Album Reviews

Album Review: YEAR OF THE GOAT – Novis Orbis Terrarum Ordinis

Napalm Records | 06 September 2019

Year of the GoatHeavy music has been a mainstay in culture for some five decades now. Though popularity has fluctuated with inherent ups and downs over the years, the subculture has proven to be impervious to pop culture trends. Die-hards who waved the flag of Black Sabbath in the ‘70s and Saint Vitus in the ‘80s remain true to their beloved genre. As the rays of modernity shine down, Sweden’s Year of the Goat intend to buck the system as they prefer to perform a style that is more akin to the sounds of yesteryear. Forming in 2006, the band have released two previous full-lengths. Their third, Novis Orbis Terrarum Ordinis, will be unleashed upon the public on September 6, 2019.

Though the band excel in a style that is deeply soaked with late ‘60s and early ‘70s influences such as Blue Cheer and Blue Oyster Cult, theirs is a skill that is all their own. In forming their brand, they have assimilated their influences and finely tuned their style into one as independent and rebellious as Chief Rebel Angel himself. The open embracing of the occult brings to mind acts such as The Devil’s Blood and even Ghost, however, Year of the Goat differ much with their blend of the Psychedelic and Blues-based Hard Rock. It is an immensely organic sound devoid of stacks of rack units and digital processors.

Through the simplicity of a guitar plugged straight into the front of a tube amp, the Year of the Goat sound is ceremoniously born. This rich sound is proliferated through the superbly plush production contained on the album. One gets the feeling of being an active participant in the ritual, one that is conveyed in a very live manner. The fuzzy bass sound is stunning and locks in with the tightest of grooves alongside the solid and tight percussion. Vocally, Pope has an undeniable charisma, a slick style that cleverly hooks the listener and one may soon be singing along, in fact.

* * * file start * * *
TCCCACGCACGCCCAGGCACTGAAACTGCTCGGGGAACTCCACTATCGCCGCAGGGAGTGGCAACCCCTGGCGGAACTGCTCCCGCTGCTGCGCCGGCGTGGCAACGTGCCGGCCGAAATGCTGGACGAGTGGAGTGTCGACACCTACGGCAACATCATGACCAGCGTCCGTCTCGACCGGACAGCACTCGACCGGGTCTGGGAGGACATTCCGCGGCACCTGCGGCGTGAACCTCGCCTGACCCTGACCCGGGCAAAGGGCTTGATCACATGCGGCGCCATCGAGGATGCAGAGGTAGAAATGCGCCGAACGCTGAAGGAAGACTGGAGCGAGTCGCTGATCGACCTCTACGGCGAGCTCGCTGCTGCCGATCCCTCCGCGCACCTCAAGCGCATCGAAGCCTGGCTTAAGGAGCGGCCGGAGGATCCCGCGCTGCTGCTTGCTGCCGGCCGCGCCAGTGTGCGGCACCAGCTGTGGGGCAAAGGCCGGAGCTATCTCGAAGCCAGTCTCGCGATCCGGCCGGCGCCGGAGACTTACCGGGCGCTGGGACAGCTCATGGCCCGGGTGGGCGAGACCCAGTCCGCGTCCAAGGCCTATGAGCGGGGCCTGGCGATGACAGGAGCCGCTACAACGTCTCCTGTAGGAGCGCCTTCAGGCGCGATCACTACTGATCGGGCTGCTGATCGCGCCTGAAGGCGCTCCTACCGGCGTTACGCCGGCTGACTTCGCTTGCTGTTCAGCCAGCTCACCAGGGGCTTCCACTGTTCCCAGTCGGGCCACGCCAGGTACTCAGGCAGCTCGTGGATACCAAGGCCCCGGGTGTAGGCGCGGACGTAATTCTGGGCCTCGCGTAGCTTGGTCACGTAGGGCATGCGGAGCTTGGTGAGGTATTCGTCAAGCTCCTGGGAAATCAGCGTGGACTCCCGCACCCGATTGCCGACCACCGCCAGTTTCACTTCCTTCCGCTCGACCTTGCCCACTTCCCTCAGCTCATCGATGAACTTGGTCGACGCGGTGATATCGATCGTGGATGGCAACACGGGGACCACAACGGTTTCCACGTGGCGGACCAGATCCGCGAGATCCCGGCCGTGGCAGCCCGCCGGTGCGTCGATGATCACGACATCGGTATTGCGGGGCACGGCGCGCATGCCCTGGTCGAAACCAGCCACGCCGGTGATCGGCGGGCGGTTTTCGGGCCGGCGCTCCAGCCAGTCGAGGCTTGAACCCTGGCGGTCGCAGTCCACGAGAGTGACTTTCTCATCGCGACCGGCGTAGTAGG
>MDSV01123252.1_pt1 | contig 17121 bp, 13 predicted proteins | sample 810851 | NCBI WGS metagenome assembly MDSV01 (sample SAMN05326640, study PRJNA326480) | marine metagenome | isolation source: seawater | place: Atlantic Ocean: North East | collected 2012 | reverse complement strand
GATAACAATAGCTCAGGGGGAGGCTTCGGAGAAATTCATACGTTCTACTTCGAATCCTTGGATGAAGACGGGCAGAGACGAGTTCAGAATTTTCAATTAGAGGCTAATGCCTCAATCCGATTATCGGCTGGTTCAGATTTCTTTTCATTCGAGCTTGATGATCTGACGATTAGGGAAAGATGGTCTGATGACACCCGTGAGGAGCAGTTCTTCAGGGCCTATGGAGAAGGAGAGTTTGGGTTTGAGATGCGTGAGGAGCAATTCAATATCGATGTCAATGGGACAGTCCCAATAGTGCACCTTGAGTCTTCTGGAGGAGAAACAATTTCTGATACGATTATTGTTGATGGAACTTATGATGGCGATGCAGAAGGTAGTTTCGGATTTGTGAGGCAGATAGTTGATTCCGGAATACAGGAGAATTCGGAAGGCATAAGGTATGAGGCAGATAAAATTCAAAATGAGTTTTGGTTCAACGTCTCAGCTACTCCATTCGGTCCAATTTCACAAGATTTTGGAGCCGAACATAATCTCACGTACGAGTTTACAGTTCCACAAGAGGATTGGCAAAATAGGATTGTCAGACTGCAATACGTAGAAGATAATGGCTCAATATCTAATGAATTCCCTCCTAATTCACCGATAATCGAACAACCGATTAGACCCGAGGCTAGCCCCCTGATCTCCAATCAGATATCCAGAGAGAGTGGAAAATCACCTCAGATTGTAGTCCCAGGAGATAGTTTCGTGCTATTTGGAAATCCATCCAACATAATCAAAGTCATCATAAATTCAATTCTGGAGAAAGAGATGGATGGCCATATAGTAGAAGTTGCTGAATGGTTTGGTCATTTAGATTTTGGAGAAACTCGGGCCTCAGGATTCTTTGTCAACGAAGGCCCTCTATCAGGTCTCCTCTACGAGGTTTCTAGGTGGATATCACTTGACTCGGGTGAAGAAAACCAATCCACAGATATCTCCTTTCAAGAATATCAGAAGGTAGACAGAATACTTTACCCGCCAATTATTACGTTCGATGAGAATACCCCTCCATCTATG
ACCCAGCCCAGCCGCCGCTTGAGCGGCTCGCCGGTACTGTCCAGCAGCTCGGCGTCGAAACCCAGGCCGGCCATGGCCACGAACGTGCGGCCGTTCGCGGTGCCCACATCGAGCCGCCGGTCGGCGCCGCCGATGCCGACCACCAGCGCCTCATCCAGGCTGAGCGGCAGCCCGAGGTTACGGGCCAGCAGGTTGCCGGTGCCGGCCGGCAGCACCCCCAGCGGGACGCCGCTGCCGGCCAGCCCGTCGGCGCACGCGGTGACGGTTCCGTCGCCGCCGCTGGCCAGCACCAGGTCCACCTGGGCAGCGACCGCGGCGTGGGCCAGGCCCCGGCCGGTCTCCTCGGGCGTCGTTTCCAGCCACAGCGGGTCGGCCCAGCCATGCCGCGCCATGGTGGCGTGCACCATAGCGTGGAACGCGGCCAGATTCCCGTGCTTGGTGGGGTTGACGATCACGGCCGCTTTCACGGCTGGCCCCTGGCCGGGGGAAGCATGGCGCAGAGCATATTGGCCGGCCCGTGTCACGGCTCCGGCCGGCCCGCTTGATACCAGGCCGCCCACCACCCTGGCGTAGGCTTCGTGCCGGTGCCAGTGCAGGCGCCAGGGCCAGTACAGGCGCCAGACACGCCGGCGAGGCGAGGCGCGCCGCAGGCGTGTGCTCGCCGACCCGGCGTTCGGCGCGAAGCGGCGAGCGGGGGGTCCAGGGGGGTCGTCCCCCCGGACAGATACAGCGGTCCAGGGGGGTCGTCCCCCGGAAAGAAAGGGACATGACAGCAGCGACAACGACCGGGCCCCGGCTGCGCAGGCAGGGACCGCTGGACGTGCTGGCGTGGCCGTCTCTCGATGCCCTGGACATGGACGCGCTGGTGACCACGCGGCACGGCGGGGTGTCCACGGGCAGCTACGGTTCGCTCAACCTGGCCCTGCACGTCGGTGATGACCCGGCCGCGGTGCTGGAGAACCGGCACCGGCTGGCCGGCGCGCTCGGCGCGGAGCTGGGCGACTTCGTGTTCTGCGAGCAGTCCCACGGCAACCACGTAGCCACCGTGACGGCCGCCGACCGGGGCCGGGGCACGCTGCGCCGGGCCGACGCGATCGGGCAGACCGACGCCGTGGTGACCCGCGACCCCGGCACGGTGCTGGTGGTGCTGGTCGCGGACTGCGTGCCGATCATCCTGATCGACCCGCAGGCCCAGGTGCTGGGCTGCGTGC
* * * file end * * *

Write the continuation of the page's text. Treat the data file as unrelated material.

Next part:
The songwriting on Novis Orbis Terrarum Ordinis is nuanced, mature, and actually, quite prolific. Over the course of nine tracks, the band extends its ritual necromancy in fire, spirit, and song. With Halloween not too far around the corner, this album would serve as a devilishly delightful soundtrack no matter how one chooses to celebrate and/or commemorate the occasion.


Beginning with “Subortus,” the album is launched smoothly and focused with a mission statement to perpetuate a consuming supernatural ceremony. It is an invocation of sorts with mighty guitar swagger and dramatic, soulful vocals. The fourth track, “Ira,” is certainly a highlight. An evocative ballad, it has a compelling swing with the gorgeous chime of slightly distorted guitar. Over nine minutes in length, it is an epic song with peaks and valleys causing it to resonate deeply within one’s consciousness. The brief solos are melodic and expressive giving the song an added dimension with a Dickie Betts meets David Gilmour approach.

The album really gets going with the arrival of the fifth track, “Superbia“. Uproarious and irreverent, it is definitely the most upbeat track on the album, however, the band tempers the intensity with well-chosen restraint allowing it to truly open up during the chorus. The keyboard work gives the song a haunting feeling during the verse. Full of hooks, it is simply irresistible in its seductive allure. “Avaritia,” the seventh track, sounds like a Psychedelic anthem penned exclusively for a new generation of rabid, demonically-driven devotees. The eighth track, “Invidia,” excels with gargantuan guitar harmonies that both sing and wail.

This band should be on the radio! Listening to the album, one can envision scantily clad devil divas go-go dancing underneath myriad colored and shaped lights. Bands like Lucifer, Jess and the Ancient Ones, and Bloody Hammers along with Year of the Goat are helping to keep the genre pure by extolling the virtues of past greats and firmly building upon them. In an era where bands enter the studio to simply cut and paste the hard work of others, it is refreshing to hear a band that still operates with old fashioned ethics and diligence. Year of the Goat is a band that could hook a kid who thereby goes seeking out more and thus discovers hidden gems like Lucifer’s Friend and Sir Lord Baltimore. As such, Year of the Goat’s Luciferian vision will truly liberate the minds of the youth.


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